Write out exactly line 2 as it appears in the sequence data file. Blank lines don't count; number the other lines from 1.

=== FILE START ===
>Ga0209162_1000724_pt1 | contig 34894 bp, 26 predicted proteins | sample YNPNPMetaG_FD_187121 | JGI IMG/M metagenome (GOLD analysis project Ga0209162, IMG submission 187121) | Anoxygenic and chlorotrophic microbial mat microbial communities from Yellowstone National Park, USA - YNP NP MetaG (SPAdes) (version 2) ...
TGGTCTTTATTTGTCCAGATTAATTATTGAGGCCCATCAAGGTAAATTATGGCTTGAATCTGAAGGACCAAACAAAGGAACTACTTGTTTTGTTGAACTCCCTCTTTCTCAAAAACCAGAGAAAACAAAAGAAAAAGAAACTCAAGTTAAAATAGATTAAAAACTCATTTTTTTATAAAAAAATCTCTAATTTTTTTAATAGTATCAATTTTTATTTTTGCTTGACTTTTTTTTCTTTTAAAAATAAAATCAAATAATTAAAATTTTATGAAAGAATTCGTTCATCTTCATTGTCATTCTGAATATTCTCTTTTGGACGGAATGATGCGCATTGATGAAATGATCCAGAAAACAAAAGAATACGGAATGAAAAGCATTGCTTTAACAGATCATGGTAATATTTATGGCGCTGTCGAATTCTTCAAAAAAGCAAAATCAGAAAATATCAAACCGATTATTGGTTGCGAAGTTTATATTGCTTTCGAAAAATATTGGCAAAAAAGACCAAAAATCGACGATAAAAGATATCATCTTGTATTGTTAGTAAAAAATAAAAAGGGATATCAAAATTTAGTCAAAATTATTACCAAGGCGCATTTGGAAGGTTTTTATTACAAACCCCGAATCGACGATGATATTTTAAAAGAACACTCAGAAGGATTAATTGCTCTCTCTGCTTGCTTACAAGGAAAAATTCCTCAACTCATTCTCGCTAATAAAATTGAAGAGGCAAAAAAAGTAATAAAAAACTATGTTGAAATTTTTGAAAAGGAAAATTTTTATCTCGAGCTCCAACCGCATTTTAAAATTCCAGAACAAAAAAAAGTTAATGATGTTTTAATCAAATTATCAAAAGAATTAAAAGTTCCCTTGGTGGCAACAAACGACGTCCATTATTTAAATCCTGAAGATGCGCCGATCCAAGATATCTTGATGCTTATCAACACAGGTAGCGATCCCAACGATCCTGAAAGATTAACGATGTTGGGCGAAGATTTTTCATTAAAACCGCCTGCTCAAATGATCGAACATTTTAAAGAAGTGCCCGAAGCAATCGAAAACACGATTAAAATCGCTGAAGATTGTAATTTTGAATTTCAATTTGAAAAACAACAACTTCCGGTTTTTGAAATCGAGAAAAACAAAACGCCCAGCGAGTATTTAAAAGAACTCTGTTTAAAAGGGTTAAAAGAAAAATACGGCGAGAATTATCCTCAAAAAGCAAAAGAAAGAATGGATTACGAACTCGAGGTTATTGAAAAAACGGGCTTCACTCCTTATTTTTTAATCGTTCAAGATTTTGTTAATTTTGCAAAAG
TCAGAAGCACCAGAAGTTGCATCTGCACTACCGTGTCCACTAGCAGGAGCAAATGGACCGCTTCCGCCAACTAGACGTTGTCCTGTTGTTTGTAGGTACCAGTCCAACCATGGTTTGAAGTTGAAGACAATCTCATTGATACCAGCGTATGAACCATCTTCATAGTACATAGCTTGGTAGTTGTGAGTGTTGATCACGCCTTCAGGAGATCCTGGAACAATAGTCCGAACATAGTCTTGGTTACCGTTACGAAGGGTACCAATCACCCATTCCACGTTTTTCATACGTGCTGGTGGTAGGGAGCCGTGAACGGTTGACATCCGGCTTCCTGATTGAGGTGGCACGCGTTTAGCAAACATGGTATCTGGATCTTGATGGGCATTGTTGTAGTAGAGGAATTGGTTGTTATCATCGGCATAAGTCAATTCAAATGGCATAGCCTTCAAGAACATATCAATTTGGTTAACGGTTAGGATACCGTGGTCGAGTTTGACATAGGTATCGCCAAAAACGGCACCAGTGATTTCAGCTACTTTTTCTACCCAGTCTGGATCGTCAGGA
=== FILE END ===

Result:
TGGTCTTTATTTGTCCAGATTAATTATTGAGGCCCATCAAGGTAAATTATGGCTTGAATCTGAAGGACCAAACAAAGGAACTACTTGTTTTGTTGAACTCCCTCTTTCTCAAAAACCAGAGAAAACAAAAGAAAAAGAAACTCAAGTTAAAATAGATTAAAAACTCATTTTTTTATAAAAAAATCTCTAATTTTTTTAATAGTATCAATTTTTATTTTTGCTTGACTTTTTTTTCTTTTAAAAATAAAATCAAATAATTAAAATTTTATGAAAGAATTCGTTCATCTTCATTGTCATTCTGAATATTCTCTTTTGGACGGAATGATGCGCATTGATGAAATGATCCAGAAAACAAAAGAATACGGAATGAAAAGCATTGCTTTAACAGATCATGGTAATATTTATGGCGCTGTCGAATTCTTCAAAAAAGCAAAATCAGAAAATATCAAACCGATTATTGGTTGCGAAGTTTATATTGCTTTCGAAAAATATTGGCAAAAAAGACCAAAAATCGACGATAAAAGATATCATCTTGTATTGTTAGTAAAAAATAAAAAGGGATATCAAAATTTAGTCAAAATTATTACCAAGGCGCATTTGGAAGGTTTTTATTACAAACCCCGAATCGACGATGATATTTTAAAAGAACACTCAGAAGGATTAATTGCTCTCTCTGCTTGCTTACAAGGAAAAATTCCTCAACTCATTCTCGCTAATAAAATTGAAGAGGCAAAAAAAGTAATAAAAAACTATGTTGAAATTTTTGAAAAGGAAAATTTTTATCTCGAGCTCCAACCGCATTTTAAAATTCCAGAACAAAAAAAAGTTAATGATGTTTTAATCAAATTATCAAAAGAATTAAAAGTTCCCTTGGTGGCAACAAACGACGTCCATTATTTAAATCCTGAAGATGCGCCGATCCAAGATATCTTGATGCTTATCAACACAGGTAGCGATCCCAACGATCCTGAAAGATTAACGATGTTGGGCGAAGATTTTTCATTAAAACCGCCTGCTCAAATGATCGAACATTTTAAAGAAGTGCCCGAAGCAATCGAAAACACGATTAAAATCGCTGAAGATTGTAATTTTGAATTTCAATTTGAAAAACAACAACTTCCGGTTTTTGAAATCGAGAAAAACAAAACGCCCAGCGAGTATTTAAAAGAACTCTGTTTAAAAGGGTTAAAAGAAAAATACGGCGAGAATTATCCTCAAAAAGCAAAAGAAAGAATGGATTACGAACTCGAGGTTATTGAAAAAACGGGCTTCACTCCTTATTTTTTAATCGTTCAAGATTTTGTTAATTTTGCAAAAG